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Sunday, Oct 1, 2023

Cleaning a Criminal Record Can Be Accomplished

Careers Today: Joyce Lain Kennedy

Dear Joyce: Your column, “Will Felony Background Haunt Her Forever?” and your later one mentioning “expungement” as a record-cleaner was excellent. All of us are grateful to companies that give these young people who have made mistakes a break. Job changes are hauntingly difficult. Could you expand on what procedure must be followed for expungement?

, R.M.L.

Few topics in this column have caught fire this year as has expungement of criminal records. Although the concept of a legal fresh start has been around for more than 30 years, interest in the topic is heating as more youthful offenders grow up.

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Questions from readers appear to represent 20-something adults (and their parents, spouses and friends) whose criminal record traces to a nonviolent felony or misdemeanor, such as drug or property offenses. A few comments:

“My medical assistant wife, 26, has been unable to find work for five years.” “I can’t afford to pay $750 in lawyer’s fees, but I can’t live without a job, and I keep getting turned away; at 27, I’ve got a lot of time left to work.” “My 24-year-old son , on probation for heroin possession , got caught using six times and narrowly avoided prison and a ruinous criminal record by entering a long-term treatment facility.”

Can’t these young job-seekers who have had a brush with the law hope to slip through employment screens and get hired? Chances are slimmer than ever now that employers can search online databanks of criminal records to find every flaw in a person’s background. Even individuals who were acquitted or whose case was dismissed find themselves stigmatized.

If you or someone you care about has a criminal record, go all out to achieve an expungement if one can be granted. Tips:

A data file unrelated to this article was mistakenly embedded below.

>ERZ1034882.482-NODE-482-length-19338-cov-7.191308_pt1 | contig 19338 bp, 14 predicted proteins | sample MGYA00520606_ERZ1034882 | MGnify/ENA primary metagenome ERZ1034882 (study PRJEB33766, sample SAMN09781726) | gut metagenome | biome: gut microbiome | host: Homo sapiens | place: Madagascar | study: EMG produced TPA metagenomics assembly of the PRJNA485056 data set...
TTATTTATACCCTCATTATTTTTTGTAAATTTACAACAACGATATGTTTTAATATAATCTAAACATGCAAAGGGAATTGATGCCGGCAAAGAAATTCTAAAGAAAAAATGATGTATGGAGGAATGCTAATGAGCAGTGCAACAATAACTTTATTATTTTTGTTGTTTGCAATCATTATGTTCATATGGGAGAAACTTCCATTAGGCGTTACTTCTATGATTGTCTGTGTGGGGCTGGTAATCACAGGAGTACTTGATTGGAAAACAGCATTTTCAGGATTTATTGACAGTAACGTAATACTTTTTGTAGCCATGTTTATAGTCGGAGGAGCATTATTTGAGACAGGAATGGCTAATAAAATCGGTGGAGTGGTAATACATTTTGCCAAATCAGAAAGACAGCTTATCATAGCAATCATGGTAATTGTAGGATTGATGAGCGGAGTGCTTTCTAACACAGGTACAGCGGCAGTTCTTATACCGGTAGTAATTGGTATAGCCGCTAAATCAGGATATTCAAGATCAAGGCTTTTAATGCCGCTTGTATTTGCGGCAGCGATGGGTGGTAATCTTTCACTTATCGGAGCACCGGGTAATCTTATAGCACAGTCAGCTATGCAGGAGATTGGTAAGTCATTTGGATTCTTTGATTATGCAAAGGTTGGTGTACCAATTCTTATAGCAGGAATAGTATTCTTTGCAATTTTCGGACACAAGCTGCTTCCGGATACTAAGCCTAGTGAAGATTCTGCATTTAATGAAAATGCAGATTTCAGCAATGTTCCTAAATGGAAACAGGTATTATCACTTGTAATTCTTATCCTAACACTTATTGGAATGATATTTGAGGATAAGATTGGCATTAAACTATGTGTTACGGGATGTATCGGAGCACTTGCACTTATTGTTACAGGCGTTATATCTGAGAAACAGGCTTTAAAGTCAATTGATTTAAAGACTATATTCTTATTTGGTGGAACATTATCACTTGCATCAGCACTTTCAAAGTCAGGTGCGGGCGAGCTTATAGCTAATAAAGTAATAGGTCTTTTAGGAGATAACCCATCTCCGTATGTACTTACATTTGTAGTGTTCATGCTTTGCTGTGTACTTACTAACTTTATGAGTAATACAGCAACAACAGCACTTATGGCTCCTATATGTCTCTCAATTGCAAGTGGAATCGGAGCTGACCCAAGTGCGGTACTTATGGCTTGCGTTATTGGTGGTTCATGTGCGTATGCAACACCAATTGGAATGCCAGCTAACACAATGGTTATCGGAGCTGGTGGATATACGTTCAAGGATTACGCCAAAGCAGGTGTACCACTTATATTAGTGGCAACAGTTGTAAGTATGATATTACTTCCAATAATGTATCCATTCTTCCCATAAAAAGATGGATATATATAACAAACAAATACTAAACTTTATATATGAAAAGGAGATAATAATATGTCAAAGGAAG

– Clean Up A Record

Expungement , sealing, destroying or erasing , of a record allows a job applicant to answer “no” to the question:

Have you ever been arrested and convicted of a crime? Expunged records are off limits to all except criminal justice system personnel.

– Get An Experienced Lawyer

Some resources claim a layperson can handle an expungement. Maybe, but it’s a complex paper trail with lots of room for error. The best bet: Hire an experienced lawyer who knows the track , typically a criminal defense attorney. If money’s a problem, contact a public defender’s office; if local defenders don’t do expungements, ask for a referral to a competent expungement facilitator who will help for a modest fee. A probation officer or court clerk may have suggestions. Look for programs that help ex-offenders, such as former mayor Ed Koch’s “Second Chance” in New York City.

A 1997 book, “How to Seal Your Juvenile & Criminal Records: Legal Remedies to Clean Up Your Past” (publisher: www.nolo.com) is helpful to California residents. (I found a new book and Web site online but couldn’t track down the publisher’s management.)

The rules about who is eligible for expungement and the effect of sealing records vary from state to state. And each case is different. You can get an idea of the diversity by following the links for four states on Law.com (www.law.com; click on search and use “expungement” as the key word). Internet search engines also produce leads for lawyers who do expungements (attorney costs seem to range from about $500 to $1,000).

– Learn General Points

People have to apply in writing; arrest and conviction records aren’t automatically expunged after a period of years. Not all convictions qualify for erasure; in many states defendants can’t erase felony convictions or those involving sex offenses.

Acquittals and dismissals may be sealed right away; after convictions, the required waiting time may be from one to 10 years.

E-mail career questions for possible use in this column to Kennedy at (jlk@sunfeatures.com).

& #352;1999, Los Angeles Times Sy


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